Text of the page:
Ruth Bader Ginsburg Biography, How Old is She, Who is The Husband?

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On numerous occasions, Ruth Bader Ginsburg has been recognized as one of the world’s most powerful women. She is only the second female Justice ever to serve in the United States Supreme court, a feat she achieved after being appointed by former United States President Bill Clinton. She took the oath of office on August 10, 1993. She also achieved another incredible feat by being the first female permanent professor at Columbia University. Ruth Bader Ginsburg is also the first woman to have been on two major law reviews: the Harvard law review and Columbia law review.

Today she is very well celebrated for her huge success in various sections of Law, although growing up and achieving the feats was never as easy and smooth as they appear. Ruth was born during the time of gender inequality in the United States, she had to battle against gender barrier in other to achieve her set goals. Today, every woman in the United States is indebted to her for her relentless efforts in the pursuit to achieve gender equality.

Ruth Bader Ginsburg Biography, How Old is She?

Ruth Bader Ginsburg is an Associate Justice of the Supreme court of the United States of America. She was born on March 15, 1933, in Brooklyn, New York City to Jewish parents Celia Bader and Nathan Bader. Her mother Celia Bader was Ruth’s role model while growing up but sadly, she died a day before Ruth graduated from James Madison High School in Brooklyn.

Ruth studied at Cornell University in Ithaca, New York, where she bagged a Bachelor of Arts degree in government in 1954. After she earned her first degree, she got married to Martin Ginsburg, a law student she met while studying at Cornell University. Martin Ginsburg was conscripted into the Army in 1954, the couple then moved to Oklahoma. After Martin finished service in the military, they both went back to law school. While at Harvard law school, Ruth had to perform the role of a mother; following the birth of their first child Jane in 1955. She was one of nine female students in her class which comprised of over five hundred male students. Martin graduated from law school and secured a job in New York. Ruth joined her husband in New York and had to transfer to Columbia law school in New York. Her transfer to Columbia made her the first woman to be on two major law reviews, one at Harvard and the other at Columbia. She graduated joint top in her class at Columbia law school in 1959.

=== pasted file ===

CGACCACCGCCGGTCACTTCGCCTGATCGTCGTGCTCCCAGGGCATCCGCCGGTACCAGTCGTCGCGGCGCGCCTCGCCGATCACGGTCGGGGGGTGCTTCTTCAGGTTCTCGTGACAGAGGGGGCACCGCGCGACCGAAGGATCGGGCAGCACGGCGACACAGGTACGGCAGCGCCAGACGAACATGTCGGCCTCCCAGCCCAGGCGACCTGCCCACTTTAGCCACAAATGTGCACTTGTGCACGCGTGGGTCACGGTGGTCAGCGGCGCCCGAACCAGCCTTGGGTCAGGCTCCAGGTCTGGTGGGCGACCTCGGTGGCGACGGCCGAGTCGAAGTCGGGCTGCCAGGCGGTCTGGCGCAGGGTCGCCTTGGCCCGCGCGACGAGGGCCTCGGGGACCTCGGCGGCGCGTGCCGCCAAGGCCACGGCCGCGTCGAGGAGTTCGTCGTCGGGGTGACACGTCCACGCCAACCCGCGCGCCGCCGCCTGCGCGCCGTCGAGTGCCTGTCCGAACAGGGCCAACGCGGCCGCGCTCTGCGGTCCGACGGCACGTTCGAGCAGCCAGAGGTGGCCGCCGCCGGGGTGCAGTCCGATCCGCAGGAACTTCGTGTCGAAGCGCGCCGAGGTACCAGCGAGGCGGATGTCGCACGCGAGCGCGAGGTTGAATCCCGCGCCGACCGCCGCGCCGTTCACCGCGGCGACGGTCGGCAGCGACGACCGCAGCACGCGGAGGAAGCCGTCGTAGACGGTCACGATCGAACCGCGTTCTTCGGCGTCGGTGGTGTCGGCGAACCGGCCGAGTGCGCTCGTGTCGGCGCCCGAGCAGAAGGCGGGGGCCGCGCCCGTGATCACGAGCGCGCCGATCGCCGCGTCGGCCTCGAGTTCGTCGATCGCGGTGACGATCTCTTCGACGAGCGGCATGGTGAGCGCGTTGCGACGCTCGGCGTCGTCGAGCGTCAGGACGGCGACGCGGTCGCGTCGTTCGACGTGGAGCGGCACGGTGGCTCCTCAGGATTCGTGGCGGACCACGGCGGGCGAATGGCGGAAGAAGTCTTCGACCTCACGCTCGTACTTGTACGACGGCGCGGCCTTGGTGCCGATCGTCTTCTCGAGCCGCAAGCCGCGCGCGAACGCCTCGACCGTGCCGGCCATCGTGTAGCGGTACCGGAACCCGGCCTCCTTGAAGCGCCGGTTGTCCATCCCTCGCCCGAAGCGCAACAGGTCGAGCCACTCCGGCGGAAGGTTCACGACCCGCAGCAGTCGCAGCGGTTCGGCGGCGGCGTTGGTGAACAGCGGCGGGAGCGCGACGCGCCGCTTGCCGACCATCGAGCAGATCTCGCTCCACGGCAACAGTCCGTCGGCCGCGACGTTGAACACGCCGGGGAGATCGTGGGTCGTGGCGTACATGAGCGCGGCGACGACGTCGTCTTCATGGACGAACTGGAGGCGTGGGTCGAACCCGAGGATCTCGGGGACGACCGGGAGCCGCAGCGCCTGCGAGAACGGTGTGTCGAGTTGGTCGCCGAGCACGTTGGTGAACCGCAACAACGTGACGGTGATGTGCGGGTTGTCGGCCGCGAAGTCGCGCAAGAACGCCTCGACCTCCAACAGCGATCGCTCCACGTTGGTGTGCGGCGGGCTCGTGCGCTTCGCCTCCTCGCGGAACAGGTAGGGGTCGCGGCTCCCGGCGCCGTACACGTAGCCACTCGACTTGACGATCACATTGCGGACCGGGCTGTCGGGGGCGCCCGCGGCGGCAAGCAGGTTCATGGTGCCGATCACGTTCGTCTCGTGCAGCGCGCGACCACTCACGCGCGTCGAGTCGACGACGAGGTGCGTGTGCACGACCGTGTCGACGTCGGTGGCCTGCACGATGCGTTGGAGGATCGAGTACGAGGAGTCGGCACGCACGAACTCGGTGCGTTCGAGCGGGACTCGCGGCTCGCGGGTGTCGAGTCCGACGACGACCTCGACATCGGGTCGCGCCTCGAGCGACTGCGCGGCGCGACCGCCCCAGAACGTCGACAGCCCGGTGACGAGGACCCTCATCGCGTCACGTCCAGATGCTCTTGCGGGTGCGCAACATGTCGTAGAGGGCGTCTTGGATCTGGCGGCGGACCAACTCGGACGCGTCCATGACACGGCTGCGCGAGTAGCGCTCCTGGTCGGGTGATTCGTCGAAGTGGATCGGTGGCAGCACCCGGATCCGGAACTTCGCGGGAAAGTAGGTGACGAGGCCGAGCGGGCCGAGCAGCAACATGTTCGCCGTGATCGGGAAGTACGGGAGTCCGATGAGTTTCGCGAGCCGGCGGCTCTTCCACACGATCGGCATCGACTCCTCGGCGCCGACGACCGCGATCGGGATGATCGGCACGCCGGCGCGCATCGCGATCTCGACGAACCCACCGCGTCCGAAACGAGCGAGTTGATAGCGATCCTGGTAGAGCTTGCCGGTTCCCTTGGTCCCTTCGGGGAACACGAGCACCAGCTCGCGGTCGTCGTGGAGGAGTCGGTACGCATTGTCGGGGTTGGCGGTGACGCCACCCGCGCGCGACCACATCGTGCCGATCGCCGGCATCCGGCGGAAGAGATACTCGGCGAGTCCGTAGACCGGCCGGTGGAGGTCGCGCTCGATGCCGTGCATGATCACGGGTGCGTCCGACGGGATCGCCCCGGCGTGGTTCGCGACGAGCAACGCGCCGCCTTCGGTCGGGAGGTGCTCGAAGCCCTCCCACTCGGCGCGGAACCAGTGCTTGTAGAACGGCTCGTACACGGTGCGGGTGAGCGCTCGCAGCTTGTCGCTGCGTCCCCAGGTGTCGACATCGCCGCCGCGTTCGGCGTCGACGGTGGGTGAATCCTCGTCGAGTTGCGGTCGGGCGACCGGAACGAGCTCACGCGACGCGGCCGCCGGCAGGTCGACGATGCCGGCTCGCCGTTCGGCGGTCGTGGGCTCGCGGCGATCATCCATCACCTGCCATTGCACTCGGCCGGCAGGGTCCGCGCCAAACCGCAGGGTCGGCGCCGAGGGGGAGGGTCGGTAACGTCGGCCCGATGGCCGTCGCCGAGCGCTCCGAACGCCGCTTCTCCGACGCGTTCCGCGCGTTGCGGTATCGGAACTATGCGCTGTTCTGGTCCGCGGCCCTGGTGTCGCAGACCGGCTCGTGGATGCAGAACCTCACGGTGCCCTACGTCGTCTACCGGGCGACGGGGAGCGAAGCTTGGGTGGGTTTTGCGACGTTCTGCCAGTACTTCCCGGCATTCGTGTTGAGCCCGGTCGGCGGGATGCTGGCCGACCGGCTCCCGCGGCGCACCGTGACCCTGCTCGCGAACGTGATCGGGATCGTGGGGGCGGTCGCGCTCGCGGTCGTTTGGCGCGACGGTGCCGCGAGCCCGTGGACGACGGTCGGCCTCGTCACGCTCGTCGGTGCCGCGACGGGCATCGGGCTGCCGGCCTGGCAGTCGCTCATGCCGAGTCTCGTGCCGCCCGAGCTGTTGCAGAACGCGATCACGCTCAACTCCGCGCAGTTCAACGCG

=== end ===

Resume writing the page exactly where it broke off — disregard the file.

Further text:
Ruth found it difficult to secure a job after graduating from Columbia law school, she was rejected by several law firms even with her outstanding grades, despite having a strong recommendation from professor turned Dean of Harvard law school, Albert Martin Sacks. Her rejection was owing to the fact that she was a female in a man’s world. She was initially rejected by Judge Edmund Palmieri of the U.S. district court for the southern district of New York, but following persuasion and threat from Columbia law professor never to recommend another Columbia student to him again if he didn’t give Ruth the job, Palmieri then agreed to hire Ruth as a clerk.